I grew up in rural Pennsylvania, in a heavily wooded lot surrounded by forest. While my other half jokes that it looked like Planet Endor from Star War’s Return of the Jedi, I have fond memories of playing in the woods, exploring the wildlife and building forts with my older brothers. I also remember the arguments of my parents as my mother wanted to chop the trees directly surrounding the house and my father stubbornly resisted. The house, as a result, was dark due to all the shade and I understood even at a young age, how much nicer a light and bright house would be. I seem to remember a compromise where he relented eventually to my mother’s wishes, downing just a few trees to let the sunlight in.
Today, I live in an Edwardian semi in the North West. The large windows let in an amazing amount of light and while the northeast-facing living room remains a bit darker, the rest of the house benefits from all the sunshine when it does turn up here in Manchester. I still appreciate the benefits of having a home filled with natural light. That Vitamin D from the sun raises our serotonin levels, makes us feel happy and content. Why wouldn’t you want more of that? I’m still not sure why my father didn’t.
If your own home suffers from a lack of natural light, there are a few things you can do to rectify the situation and create a more light filled home. Today, I want to share my suggestions for making the most of natural light in your home, starting with some easy swaps all the way to getting the builders in.
Swap out heavy fabrics from windows
This is an easy one. Thick, dark fabrics absorb light and so swapping heavy curtains to lighter unlined fabrics will create a brighter room. Hang your curtains wide as well so that when they are drawn back, the entire window is exposed, maximising any light pouring into the space. You can also consider adding shutters which will allow you to control the light as well as privacy.
Use mirrors to reflect light
Another easy option is to use mirrors. Hanging them opposite a window will in effect double the amount of natural light and reflect it back into the space. The larger the mirror, the more light it will reflect so you might even consider full mirror wall panels to maximise the effect. Check out our full range of mirrors here.
Use a pale colour scheme
Lighter colours reflect light, darker colours absorb it. If you want a light bright room, use pale colours on the walls and/or the floors. Punctuate the pale finishes with some darker furniture or accessories to provide contrast and interest.
Consider a high shine floor
Anything that provides a reflection is going to bounce around light and with flooring, utilising a high shine will maximise the light. High gloss wood flooring or gloss tiles will create a brighter space than darker, matt finishes which will absorb light.
Paint floorboards white
Speaking of flooring, if you have floorboards, you may wish to consider painting them white. The effect is a much brighter and more open space.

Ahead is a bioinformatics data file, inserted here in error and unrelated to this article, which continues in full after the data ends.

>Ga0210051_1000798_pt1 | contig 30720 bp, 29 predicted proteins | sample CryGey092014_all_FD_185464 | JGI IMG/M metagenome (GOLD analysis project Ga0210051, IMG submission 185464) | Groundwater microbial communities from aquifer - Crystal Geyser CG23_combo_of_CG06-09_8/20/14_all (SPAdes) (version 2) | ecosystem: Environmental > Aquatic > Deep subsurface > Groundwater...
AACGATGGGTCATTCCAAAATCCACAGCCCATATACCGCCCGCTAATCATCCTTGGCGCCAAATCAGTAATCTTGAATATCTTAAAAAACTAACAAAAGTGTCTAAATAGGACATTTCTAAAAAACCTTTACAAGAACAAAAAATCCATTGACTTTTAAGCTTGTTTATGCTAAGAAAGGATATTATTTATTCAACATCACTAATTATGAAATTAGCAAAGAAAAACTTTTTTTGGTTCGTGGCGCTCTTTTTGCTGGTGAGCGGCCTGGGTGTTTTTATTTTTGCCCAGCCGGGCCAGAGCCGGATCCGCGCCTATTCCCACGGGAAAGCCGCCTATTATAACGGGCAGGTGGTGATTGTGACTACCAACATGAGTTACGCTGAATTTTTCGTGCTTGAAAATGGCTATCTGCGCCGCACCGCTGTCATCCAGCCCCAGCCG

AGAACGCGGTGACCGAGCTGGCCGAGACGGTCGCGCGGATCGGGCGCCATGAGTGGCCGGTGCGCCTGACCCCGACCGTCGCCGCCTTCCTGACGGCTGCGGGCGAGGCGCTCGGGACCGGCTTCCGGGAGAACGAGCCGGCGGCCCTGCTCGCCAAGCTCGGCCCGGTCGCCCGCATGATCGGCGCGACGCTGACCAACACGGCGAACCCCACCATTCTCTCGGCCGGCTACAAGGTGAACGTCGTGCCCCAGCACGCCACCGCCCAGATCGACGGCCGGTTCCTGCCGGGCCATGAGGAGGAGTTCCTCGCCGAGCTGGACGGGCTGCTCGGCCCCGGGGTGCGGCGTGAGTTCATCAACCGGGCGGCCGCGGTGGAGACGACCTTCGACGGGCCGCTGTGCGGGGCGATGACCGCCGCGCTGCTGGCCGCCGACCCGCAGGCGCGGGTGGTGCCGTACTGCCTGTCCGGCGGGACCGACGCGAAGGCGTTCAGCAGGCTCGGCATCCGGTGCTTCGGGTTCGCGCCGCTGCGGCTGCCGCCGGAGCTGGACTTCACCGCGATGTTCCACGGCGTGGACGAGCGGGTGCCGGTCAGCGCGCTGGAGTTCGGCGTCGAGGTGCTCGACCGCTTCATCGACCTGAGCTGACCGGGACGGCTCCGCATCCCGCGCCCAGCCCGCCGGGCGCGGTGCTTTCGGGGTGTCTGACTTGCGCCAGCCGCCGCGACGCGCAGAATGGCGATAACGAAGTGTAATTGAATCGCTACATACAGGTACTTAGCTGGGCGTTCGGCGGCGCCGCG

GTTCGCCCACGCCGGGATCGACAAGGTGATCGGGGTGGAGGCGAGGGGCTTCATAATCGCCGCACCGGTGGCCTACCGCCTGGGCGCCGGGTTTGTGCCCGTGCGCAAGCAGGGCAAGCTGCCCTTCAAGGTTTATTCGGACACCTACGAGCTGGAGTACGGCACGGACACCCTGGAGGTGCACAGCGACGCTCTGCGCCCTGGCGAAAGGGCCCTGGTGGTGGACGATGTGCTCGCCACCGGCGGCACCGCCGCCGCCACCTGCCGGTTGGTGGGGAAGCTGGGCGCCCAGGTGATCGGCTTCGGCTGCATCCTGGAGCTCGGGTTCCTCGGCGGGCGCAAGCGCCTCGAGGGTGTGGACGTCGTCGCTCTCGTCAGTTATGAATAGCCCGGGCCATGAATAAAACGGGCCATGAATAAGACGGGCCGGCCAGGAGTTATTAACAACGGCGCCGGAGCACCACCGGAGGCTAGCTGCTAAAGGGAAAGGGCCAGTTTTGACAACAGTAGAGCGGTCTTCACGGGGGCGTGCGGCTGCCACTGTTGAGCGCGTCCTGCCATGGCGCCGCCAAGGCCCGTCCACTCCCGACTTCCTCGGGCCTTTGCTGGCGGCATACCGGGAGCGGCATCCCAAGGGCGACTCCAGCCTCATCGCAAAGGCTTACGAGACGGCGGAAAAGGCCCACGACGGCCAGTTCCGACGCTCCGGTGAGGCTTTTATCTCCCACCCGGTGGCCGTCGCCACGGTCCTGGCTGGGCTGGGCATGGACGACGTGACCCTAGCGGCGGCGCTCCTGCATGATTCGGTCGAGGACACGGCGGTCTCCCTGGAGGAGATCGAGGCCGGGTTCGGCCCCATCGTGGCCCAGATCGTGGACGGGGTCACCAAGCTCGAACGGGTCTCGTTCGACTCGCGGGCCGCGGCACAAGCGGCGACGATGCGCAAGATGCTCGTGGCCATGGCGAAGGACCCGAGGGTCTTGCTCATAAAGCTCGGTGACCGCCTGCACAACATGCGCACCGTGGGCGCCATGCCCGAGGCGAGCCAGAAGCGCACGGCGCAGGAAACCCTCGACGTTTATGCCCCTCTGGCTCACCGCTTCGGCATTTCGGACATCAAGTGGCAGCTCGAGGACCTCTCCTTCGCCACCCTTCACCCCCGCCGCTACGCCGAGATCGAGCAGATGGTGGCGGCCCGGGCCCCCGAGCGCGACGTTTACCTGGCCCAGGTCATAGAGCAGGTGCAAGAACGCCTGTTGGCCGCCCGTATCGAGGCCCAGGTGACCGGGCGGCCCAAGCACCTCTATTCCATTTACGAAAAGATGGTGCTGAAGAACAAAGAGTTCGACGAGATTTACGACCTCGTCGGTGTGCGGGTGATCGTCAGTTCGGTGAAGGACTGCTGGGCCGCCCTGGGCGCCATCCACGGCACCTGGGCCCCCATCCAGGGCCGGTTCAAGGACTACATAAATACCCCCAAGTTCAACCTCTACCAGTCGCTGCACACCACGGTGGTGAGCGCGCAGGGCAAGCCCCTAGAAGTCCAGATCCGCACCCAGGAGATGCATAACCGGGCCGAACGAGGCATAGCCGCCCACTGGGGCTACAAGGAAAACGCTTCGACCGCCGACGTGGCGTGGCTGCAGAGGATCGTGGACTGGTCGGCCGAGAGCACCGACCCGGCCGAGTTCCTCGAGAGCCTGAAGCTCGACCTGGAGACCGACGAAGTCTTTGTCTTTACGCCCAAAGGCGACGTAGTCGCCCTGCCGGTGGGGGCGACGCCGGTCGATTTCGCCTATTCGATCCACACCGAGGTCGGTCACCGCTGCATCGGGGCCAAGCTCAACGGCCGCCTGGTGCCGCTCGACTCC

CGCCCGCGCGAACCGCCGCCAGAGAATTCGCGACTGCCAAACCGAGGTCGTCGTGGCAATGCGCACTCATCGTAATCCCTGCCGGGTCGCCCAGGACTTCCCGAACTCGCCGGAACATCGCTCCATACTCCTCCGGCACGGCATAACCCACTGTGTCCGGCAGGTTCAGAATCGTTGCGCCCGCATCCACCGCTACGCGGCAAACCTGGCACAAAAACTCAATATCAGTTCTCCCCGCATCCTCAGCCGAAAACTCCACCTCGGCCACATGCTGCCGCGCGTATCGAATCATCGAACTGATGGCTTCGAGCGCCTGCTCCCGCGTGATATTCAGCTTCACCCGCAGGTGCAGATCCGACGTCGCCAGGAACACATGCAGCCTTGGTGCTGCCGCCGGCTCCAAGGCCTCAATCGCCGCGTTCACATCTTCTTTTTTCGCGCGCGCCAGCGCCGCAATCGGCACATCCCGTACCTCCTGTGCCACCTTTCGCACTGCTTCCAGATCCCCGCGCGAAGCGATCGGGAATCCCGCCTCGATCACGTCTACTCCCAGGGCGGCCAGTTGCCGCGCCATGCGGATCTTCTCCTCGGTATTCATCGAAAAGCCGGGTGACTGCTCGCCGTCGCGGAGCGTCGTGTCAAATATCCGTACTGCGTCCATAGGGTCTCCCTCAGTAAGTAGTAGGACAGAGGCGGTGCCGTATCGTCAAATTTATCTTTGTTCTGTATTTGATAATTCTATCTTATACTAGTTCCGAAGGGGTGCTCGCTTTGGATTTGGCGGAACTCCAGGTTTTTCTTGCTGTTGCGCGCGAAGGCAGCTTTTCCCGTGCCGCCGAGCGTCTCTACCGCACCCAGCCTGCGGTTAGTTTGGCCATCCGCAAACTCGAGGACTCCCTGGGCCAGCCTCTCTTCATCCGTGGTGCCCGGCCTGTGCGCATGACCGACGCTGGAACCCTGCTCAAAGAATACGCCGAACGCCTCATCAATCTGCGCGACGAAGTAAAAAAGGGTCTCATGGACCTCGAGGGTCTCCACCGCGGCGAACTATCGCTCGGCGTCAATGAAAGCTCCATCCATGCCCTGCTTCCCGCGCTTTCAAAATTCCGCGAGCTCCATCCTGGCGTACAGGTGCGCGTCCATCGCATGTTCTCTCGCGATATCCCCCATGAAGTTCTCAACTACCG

Prune outdoor bushes
Much like my childhood home, are outside trees or bushes infringing upon the amount of sunlight your home gets? Consider pruning back any trees or bushes directly in front of your home that may be blocking the light in front of windows.
Swap to a glass front door
The hallway is often one place that can suffer from a lack of natural light. By using a solid door that has larger windows or using either a window transom or side transoms, you can make the most of whatever light comes into the area. Consider a frosted glass which will still allow for a lighter space without infringing upon your privacy.
Add or replace windows
Moving to suggestions that take a bigger investment, consider the windows you have. Can you benefit by swapping them for larger windows or perhaps even adding glass doors that lead to the outside? If you consider where the light comes from in a room, is it possible to add windows where you have none? The more windows you have, the more light your room will get.
For internal spaces, is it possible to bring in light from above? There are so many options now available on the market from Tubular Daylighting Devices (TDDs) to simple skylights that will brighten up a dark room or bring shafts of light into a dark hallway.
Replace internal doors with French doors
Depending upon which way your house faces, you will normally have one side of the house that is brighter than the other depending upon the time of day and the location of the sun. If you have solid internal doors, you may want to consider swapping them out with French doors to move the light from a brighter room into a darker one.
Remove internal walls
And finally, utilising a more open plan area will always create more light in a home and a sense of openness. Borrowed light from any side of your home is allowed the freedom to move across to darker spots, maximising the natural light.
How do you maximise the natural light in your own home? Let us know over on Twitter @OFLOakFurniture, or – as always – be sure to tag us in all your home décor snaps on Instagram with the hashtag #OakFurnitureLand.